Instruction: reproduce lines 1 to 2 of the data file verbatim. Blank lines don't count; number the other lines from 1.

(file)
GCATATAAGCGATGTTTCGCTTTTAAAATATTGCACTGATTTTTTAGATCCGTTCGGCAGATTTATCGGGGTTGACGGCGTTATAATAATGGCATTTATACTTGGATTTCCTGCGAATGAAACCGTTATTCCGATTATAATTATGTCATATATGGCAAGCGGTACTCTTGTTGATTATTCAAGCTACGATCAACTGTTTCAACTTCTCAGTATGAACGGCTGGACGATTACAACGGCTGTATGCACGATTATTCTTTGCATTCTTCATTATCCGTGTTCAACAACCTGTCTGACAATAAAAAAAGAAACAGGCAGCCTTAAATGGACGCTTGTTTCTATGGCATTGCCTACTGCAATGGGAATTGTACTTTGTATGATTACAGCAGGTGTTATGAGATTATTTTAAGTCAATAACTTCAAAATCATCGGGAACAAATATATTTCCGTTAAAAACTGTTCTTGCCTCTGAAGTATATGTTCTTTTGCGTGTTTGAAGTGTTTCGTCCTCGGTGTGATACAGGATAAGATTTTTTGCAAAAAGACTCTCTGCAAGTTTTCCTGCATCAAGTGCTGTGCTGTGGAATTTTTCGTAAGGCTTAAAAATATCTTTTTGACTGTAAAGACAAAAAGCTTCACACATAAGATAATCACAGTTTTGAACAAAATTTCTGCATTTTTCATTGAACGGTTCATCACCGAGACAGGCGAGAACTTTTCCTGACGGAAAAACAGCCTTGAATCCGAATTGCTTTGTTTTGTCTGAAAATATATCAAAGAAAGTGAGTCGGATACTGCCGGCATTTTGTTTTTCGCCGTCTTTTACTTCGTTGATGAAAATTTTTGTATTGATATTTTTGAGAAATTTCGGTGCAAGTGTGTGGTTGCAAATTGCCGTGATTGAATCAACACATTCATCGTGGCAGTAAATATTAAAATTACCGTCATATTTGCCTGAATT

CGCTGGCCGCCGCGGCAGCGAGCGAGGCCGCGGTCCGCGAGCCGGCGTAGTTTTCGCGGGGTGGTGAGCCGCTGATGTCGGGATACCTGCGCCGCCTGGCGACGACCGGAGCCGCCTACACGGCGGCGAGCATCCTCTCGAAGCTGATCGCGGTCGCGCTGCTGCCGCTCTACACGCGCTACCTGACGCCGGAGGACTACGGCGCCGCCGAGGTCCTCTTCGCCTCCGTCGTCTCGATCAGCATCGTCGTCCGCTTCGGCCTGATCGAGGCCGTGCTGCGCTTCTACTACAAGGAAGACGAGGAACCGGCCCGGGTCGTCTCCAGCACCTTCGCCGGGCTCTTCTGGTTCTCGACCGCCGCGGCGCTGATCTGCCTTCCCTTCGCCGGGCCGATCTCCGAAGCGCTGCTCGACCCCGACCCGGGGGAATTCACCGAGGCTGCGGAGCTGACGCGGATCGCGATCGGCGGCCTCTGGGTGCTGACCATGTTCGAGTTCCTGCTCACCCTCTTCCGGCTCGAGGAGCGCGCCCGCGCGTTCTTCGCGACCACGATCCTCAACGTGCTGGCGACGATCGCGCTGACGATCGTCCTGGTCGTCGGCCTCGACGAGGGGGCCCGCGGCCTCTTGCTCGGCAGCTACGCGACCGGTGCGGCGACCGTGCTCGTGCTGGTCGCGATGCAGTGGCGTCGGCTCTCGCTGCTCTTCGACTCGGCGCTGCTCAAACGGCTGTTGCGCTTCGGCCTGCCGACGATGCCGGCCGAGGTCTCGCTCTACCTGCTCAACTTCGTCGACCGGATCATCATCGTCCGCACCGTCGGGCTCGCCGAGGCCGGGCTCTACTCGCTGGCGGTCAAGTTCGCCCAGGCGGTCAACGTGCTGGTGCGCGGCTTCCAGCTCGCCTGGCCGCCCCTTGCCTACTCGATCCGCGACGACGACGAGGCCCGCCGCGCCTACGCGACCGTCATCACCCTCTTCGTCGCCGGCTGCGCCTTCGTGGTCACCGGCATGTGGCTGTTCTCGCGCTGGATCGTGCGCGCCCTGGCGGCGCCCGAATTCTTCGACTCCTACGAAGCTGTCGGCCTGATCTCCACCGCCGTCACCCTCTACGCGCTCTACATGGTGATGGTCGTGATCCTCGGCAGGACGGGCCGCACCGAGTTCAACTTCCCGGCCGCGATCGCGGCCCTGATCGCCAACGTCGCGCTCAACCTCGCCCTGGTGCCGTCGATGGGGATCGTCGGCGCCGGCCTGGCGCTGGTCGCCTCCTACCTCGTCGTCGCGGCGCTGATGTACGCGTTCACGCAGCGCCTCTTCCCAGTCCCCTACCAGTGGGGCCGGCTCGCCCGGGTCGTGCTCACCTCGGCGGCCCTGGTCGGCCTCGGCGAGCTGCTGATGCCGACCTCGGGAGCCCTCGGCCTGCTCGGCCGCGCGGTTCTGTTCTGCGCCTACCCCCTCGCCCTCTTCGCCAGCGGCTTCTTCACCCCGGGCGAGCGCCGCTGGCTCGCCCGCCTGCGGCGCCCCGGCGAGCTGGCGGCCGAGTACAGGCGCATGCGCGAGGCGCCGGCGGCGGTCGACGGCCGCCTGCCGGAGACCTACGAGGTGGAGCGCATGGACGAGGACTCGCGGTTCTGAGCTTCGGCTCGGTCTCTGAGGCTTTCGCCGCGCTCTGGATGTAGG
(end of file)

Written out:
GCATATAAGCGATGTTTCGCTTTTAAAATATTGCACTGATTTTTTAGATCCGTTCGGCAGATTTATCGGGGTTGACGGCGTTATAATAATGGCATTTATACTTGGATTTCCTGCGAATGAAACCGTTATTCCGATTATAATTATGTCATATATGGCAAGCGGTACTCTTGTTGATTATTCAAGCTACGATCAACTGTTTCAACTTCTCAGTATGAACGGCTGGACGATTACAACGGCTGTATGCACGATTATTCTTTGCATTCTTCATTATCCGTGTTCAACAACCTGTCTGACAATAAAAAAAGAAACAGGCAGCCTTAAATGGACGCTTGTTTCTATGGCATTGCCTACTGCAATGGGAATTGTACTTTGTATGATTACAGCAGGTGTTATGAGATTATTTTAAGTCAATAACTTCAAAATCATCGGGAACAAATATATTTCCGTTAAAAACTGTTCTTGCCTCTGAAGTATATGTTCTTTTGCGTGTTTGAAGTGTTTCGTCCTCGGTGTGATACAGGATAAGATTTTTTGCAAAAAGACTCTCTGCAAGTTTTCCTGCATCAAGTGCTGTGCTGTGGAATTTTTCGTAAGGCTTAAAAATATCTTTTTGACTGTAAAGACAAAAAGCTTCACACATAAGATAATCACAGTTTTGAACAAAATTTCTGCATTTTTCATTGAACGGTTCATCACCGAGACAGGCGAGAACTTTTCCTGACGGAAAAACAGCCTTGAATCCGAATTGCTTTGTTTTGTCTGAAAATATATCAAAGAAAGTGAGTCGGATACTGCCGGCATTTTGTTTTTCGCCGTCTTTTACTTCGTTGATGAAAATTTTTGTATTGATATTTTTGAGAAATTTCGGTGCAAGTGTGTGGTTGCAAATTGCCGTGATTGAATCAACACATTCATCGTGGCAGTAAATATTAAAATTACCGTCATATTTGCCTGAATT

CGCTGGCCGCCGCGGCAGCGAGCGAGGCCGCGGTCCGCGAGCCGGCGTAGTTTTCGCGGGGTGGTGAGCCGCTGATGTCGGGATACCTGCGCCGCCTGGCGACGACCGGAGCCGCCTACACGGCGGCGAGCATCCTCTCGAAGCTGATCGCGGTCGCGCTGCTGCCGCTCTACACGCGCTACCTGACGCCGGAGGACTACGGCGCCGCCGAGGTCCTCTTCGCCTCCGTCGTCTCGATCAGCATCGTCGTCCGCTTCGGCCTGATCGAGGCCGTGCTGCGCTTCTACTACAAGGAAGACGAGGAACCGGCCCGGGTCGTCTCCAGCACCTTCGCCGGGCTCTTCTGGTTCTCGACCGCCGCGGCGCTGATCTGCCTTCCCTTCGCCGGGCCGATCTCCGAAGCGCTGCTCGACCCCGACCCGGGGGAATTCACCGAGGCTGCGGAGCTGACGCGGATCGCGATCGGCGGCCTCTGGGTGCTGACCATGTTCGAGTTCCTGCTCACCCTCTTCCGGCTCGAGGAGCGCGCCCGCGCGTTCTTCGCGACCACGATCCTCAACGTGCTGGCGACGATCGCGCTGACGATCGTCCTGGTCGTCGGCCTCGACGAGGGGGCCCGCGGCCTCTTGCTCGGCAGCTACGCGACCGGTGCGGCGACCGTGCTCGTGCTGGTCGCGATGCAGTGGCGTCGGCTCTCGCTGCTCTTCGACTCGGCGCTGCTCAAACGGCTGTTGCGCTTCGGCCTGCCGACGATGCCGGCCGAGGTCTCGCTCTACCTGCTCAACTTCGTCGACCGGATCATCATCGTCCGCACCGTCGGGCTCGCCGAGGCCGGGCTCTACTCGCTGGCGGTCAAGTTCGCCCAGGCGGTCAACGTGCTGGTGCGCGGCTTCCAGCTCGCCTGGCCGCCCCTTGCCTACTCGATCCGCGACGACGACGAGGCCCGCCGCGCCTACGCGACCGTCATCACCCTCTTCGTCGCCGGCTGCGCCTTCGTGGTCACCGGCATGTGGCTGTTCTCGCGCTGGATCGTGCGCGCCCTGGCGGCGCCCGAATTCTTCGACTCCTACGAAGCTGTCGGCCTGATCTCCACCGCCGTCACCCTCTACGCGCTCTACATGGTGATGGTCGTGATCCTCGGCAGGACGGGCCGCACCGAGTTCAACTTCCCGGCCGCGATCGCGGCCCTGATCGCCAACGTCGCGCTCAACCTCGCCCTGGTGCCGTCGATGGGGATCGTCGGCGCCGGCCTGGCGCTGGTCGCCTCCTACCTCGTCGTCGCGGCGCTGATGTACGCGTTCACGCAGCGCCTCTTCCCAGTCCCCTACCAGTGGGGCCGGCTCGCCCGGGTCGTGCTCACCTCGGCGGCCCTGGTCGGCCTCGGCGAGCTGCTGATGCCGACCTCGGGAGCCCTCGGCCTGCTCGGCCGCGCGGTTCTGTTCTGCGCCTACCCCCTCGCCCTCTTCGCCAGCGGCTTCTTCACCCCGGGCGAGCGCCGCTGGCTCGCCCGCCTGCGGCGCCCCGGCGAGCTGGCGGCCGAGTACAGGCGCATGCGCGAGGCGCCGGCGGCGGTCGACGGCCGCCTGCCGGAGACCTACGAGGTGGAGCGCATGGACGAGGACTCGCGGTTCTGAGCTTCGGCTCGGTCTCTGAGGCTTTCGCCGCGCTCTGGATGTAGG